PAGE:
Aaron Morrison, THE INTERNATIONAL BUSINESS TIMES
PHILADELPHIA (The International Business Times) — After a white supremacist gunned down nine worshippers at the historic Mother Emanuel African Methodist Episcopal Church in Charleston, South Carolina, in June, the NAACP praised victims’ families for offering the white gunman forgiveness and prayer at his arraignment on murder charges. In their condemnation of the hate-fueled act, NAACP leaders said “confronting violence with nonviolence [and] hate with love” is what the organization encourages communities of color to do when faced with racial terror.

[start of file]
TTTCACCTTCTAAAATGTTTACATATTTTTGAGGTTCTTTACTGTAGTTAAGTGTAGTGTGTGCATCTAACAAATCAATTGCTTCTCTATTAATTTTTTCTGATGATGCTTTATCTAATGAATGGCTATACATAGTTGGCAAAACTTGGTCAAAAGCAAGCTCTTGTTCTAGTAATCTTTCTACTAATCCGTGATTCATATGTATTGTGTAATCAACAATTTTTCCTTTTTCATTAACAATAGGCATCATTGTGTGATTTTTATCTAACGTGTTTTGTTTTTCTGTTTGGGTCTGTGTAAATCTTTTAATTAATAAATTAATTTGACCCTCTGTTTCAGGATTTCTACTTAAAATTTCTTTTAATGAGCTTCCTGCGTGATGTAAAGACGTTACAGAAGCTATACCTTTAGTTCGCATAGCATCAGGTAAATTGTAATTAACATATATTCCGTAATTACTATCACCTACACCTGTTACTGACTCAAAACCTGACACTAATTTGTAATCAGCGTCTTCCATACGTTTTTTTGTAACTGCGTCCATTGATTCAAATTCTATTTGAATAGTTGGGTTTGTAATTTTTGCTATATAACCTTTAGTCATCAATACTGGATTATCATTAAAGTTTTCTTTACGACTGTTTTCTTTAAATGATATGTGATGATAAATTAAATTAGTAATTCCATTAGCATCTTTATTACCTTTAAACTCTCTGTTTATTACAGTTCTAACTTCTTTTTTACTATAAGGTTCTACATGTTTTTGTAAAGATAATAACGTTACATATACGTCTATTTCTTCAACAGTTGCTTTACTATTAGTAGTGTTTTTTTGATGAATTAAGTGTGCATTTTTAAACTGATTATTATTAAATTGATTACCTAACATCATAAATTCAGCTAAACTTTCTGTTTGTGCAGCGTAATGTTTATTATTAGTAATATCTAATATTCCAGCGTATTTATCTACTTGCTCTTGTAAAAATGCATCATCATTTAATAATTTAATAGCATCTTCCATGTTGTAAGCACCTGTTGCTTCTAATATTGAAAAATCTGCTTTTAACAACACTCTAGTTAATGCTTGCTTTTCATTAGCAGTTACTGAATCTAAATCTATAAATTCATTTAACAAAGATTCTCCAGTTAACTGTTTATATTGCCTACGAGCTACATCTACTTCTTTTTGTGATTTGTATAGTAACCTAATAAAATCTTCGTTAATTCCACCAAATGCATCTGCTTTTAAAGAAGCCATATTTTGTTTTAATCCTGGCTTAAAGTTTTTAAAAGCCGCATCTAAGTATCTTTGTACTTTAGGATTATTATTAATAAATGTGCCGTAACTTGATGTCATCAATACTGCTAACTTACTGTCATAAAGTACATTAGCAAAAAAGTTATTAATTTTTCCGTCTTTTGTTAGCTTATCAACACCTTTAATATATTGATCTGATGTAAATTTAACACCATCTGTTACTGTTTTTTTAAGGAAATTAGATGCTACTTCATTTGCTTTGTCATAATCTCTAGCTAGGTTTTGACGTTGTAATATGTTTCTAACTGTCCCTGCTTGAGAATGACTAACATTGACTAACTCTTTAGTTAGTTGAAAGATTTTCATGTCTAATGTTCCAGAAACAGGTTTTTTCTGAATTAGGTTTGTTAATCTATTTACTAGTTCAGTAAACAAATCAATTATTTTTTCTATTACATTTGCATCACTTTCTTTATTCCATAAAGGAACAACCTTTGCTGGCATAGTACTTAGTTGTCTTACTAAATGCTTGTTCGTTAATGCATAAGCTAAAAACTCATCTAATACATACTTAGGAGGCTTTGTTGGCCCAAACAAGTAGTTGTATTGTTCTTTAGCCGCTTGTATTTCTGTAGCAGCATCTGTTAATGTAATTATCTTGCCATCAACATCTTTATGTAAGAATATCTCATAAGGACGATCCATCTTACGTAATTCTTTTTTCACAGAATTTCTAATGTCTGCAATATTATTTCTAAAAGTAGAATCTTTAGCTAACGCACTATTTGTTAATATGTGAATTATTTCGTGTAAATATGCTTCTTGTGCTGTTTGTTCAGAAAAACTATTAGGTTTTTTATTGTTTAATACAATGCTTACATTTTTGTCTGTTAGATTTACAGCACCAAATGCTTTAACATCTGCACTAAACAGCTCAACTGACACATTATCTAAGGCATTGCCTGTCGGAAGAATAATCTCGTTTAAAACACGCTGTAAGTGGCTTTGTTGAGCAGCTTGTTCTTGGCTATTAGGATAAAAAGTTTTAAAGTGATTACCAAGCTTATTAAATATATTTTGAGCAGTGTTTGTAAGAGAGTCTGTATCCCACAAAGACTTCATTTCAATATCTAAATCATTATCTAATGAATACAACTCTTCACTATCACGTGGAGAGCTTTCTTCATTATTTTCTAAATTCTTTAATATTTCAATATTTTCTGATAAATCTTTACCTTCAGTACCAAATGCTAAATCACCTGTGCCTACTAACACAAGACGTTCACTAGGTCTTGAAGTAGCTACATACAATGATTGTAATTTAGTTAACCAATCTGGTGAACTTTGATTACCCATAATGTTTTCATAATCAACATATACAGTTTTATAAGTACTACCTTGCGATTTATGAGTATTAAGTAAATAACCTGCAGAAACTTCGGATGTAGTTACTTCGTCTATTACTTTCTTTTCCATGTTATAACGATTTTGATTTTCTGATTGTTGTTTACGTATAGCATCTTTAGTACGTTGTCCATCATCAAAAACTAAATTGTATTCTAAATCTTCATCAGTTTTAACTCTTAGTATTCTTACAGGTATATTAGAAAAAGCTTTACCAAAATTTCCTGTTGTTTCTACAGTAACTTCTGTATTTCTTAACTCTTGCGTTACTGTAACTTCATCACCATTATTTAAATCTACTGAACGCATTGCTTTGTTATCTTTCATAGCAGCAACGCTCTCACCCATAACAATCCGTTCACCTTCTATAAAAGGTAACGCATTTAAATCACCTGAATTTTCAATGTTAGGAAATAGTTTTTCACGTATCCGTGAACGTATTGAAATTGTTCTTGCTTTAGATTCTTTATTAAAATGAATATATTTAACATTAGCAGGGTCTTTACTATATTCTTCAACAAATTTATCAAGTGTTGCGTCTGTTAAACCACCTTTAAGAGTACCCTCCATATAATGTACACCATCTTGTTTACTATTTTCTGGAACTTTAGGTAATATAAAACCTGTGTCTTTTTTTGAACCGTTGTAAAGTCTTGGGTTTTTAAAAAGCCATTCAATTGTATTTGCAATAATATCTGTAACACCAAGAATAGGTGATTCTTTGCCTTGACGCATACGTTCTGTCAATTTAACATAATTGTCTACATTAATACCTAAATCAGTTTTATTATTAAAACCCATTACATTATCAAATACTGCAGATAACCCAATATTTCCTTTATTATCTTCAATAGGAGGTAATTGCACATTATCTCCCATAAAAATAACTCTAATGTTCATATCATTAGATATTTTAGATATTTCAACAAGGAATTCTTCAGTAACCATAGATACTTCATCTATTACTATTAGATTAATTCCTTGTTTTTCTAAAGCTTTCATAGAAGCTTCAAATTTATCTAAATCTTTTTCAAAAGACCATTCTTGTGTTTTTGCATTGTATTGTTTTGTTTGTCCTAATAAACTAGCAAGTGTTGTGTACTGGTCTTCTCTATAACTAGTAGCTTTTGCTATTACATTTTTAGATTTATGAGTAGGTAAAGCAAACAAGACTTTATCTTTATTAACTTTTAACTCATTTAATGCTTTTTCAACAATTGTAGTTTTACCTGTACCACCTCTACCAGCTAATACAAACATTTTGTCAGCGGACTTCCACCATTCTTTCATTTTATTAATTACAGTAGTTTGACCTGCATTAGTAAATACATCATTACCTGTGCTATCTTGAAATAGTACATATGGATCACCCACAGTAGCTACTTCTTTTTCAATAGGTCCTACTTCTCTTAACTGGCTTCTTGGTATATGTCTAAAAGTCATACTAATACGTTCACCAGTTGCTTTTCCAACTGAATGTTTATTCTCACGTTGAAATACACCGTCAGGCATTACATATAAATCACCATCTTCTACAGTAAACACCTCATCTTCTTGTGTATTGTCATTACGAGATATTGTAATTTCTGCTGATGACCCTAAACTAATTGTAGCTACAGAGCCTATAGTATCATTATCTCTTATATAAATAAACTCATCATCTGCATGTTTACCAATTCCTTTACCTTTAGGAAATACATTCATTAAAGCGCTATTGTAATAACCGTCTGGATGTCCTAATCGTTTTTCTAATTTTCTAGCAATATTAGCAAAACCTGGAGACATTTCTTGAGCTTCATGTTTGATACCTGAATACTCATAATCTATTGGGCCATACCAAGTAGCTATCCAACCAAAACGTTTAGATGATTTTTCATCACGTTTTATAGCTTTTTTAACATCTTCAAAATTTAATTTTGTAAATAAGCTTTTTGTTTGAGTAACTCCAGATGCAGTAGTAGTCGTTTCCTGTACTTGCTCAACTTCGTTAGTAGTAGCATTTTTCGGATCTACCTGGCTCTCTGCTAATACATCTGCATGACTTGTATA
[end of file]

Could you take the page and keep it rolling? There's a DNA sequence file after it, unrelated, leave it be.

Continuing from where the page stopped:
But the message didn’t sit right with some of the the organization’s youngest supporters. “A lot of people around my age were like, ‘Are you serious?’ ” said Ayanna McDonald, 26, a special education teacher from Florida who expected more than a call for forgiveness from black leaders after the church shooting. “We want something different. It’s great to hold hands and pray, but then what?”
Members of the nation’s largest and oldest civil rights organization for people of color gathered in Philadelphia this week after a year of intense debate over race politics and police brutality toward black youth. In the aftermath, young black men and women who attended the annual convention said they were becoming increasingly disillusioned with the NAACP’s image and reputation as a traditional minority advocacy group with dated approaches to civil disobedience.